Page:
Home Real Lives Someone save my son!

Someone save my son!

1008
0
In jaws of death
IN PAIN: Atang and Kakale

3-year-old with kidney problem needs life-saving operation

If three-year-old Atang Mmusi does not get help soon, he will die.

This is the bleak reality facing the toddler and his increasingly desperate mum, Kakale Mmusi.

For the last two years of his young life, Atang has been tormented by kidney problems (he has a condition known as nephrotic syndrome), which have caused his belly to swell to three times its normal size.

It is an affliction that means the youngster spends most of his days in immense pain.

With her son’s life in limbo, 33-year-old Kakale’s frustrations are compounded by the knowledge that a medical operation in South Africa could save him.

However, as Kakale ruefully explains, the Botswana government is unable to foot the medical expenses.

“Atang has been referred to a South African hospital for a kidney biopsy. Unfortunately South African hospitals are refusing to take patients from Botswana (government sponsored) because our government owes them a lot of money,” revealed the single mum, who says she contacted Morningside Hospital in Johannesburg on the recommendation of Princess Marina Hospital only to be told a single operation would cost R40, 000 (P30, 104).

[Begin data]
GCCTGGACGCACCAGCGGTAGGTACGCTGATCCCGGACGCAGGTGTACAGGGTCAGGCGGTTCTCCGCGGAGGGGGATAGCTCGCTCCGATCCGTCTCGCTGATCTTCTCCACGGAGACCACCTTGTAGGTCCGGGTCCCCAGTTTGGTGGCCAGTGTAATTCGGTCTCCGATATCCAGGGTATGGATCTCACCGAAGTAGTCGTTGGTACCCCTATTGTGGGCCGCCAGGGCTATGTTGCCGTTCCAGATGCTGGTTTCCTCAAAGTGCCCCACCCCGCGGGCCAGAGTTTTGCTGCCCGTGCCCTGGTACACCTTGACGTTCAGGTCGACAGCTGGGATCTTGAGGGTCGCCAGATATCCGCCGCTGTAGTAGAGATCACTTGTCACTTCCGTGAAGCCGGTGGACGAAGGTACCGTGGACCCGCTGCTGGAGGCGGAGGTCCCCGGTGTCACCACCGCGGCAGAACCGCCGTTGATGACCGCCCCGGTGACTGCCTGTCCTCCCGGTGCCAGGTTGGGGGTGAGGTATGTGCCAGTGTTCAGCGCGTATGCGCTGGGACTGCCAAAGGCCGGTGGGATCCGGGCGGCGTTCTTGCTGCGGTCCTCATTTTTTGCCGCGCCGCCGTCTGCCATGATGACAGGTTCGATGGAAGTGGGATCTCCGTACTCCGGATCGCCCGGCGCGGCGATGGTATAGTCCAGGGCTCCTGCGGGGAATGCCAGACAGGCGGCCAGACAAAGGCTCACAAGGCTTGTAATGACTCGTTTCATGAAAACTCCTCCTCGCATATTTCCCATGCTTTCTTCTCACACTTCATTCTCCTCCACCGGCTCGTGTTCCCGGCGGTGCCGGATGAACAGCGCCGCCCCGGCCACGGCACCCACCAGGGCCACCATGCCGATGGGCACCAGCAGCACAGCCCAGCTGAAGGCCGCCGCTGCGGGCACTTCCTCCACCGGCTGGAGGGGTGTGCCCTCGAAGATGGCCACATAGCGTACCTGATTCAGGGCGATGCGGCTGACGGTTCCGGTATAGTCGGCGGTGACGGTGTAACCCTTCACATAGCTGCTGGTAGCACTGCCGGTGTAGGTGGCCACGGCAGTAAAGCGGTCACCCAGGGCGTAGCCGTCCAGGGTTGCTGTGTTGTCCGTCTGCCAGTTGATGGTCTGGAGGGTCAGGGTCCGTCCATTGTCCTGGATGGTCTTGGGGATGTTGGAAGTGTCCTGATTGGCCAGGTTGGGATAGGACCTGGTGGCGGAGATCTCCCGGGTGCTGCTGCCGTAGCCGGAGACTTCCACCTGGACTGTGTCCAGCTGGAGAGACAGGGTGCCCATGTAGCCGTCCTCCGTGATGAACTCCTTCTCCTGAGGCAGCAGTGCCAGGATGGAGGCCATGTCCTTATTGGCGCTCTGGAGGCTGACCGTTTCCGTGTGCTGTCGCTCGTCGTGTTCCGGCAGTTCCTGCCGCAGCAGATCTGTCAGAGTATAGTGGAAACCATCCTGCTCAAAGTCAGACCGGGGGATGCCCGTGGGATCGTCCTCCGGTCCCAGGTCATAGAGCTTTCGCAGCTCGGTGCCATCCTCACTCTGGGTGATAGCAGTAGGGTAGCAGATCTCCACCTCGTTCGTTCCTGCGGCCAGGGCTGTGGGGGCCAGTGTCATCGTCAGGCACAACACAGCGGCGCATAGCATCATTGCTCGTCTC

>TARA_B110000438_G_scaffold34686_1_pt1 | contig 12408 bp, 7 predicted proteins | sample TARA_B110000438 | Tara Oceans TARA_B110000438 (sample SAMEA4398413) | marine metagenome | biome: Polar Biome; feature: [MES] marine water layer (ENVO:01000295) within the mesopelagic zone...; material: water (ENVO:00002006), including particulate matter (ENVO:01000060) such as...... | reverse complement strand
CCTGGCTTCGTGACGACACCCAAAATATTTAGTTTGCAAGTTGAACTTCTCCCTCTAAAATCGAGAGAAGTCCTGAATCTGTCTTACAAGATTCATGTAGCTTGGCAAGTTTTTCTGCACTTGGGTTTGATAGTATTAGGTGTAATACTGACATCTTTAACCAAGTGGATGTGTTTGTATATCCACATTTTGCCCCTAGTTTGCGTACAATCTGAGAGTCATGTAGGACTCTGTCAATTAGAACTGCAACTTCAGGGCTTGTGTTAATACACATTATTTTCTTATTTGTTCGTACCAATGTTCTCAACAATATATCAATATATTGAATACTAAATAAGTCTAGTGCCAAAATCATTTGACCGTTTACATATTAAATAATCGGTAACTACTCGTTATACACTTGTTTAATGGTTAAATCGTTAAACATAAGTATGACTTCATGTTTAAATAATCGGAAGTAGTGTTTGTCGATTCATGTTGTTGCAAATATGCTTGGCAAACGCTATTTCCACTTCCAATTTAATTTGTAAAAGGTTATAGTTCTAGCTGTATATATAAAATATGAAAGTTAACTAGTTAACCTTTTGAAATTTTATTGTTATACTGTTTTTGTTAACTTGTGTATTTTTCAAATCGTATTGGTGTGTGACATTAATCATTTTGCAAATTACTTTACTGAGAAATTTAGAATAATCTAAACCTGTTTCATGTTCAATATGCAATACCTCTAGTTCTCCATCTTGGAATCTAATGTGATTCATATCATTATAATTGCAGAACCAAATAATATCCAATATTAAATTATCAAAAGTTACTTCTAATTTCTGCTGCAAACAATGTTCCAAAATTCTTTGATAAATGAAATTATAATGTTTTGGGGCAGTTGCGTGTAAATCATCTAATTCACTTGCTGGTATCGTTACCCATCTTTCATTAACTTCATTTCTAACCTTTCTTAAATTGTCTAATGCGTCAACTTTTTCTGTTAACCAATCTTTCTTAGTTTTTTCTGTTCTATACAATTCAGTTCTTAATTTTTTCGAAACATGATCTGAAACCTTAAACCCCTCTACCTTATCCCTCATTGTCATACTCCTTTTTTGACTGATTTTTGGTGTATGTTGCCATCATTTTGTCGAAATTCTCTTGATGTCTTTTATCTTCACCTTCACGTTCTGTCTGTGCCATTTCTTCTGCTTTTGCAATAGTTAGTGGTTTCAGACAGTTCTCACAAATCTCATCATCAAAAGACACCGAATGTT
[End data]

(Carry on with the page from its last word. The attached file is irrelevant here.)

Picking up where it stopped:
“The R40, 000 does not cover other medical expenses, food and accommodation and I have no idea how long we will need to stay there. I am pleading with people out there to help save my son’s precious life,” continued the unemployed Kakale, her voice breaking with emotion as she contemplates what will happen if her son does not get the operation.

Atang was born a healthy, happy child on 17th August 2015.

He began showing signs of ill-health the following November, when his face suddenly became swollen and his stomach began to bulge.

It proved to be the first of many trips in and out of Princess Marina, where different diagnosis and treatments were given.

“Initially he was given antibiotics and we were sent back home, but after two days we were back in hospital with a worsening problem; swollen face and big stomach.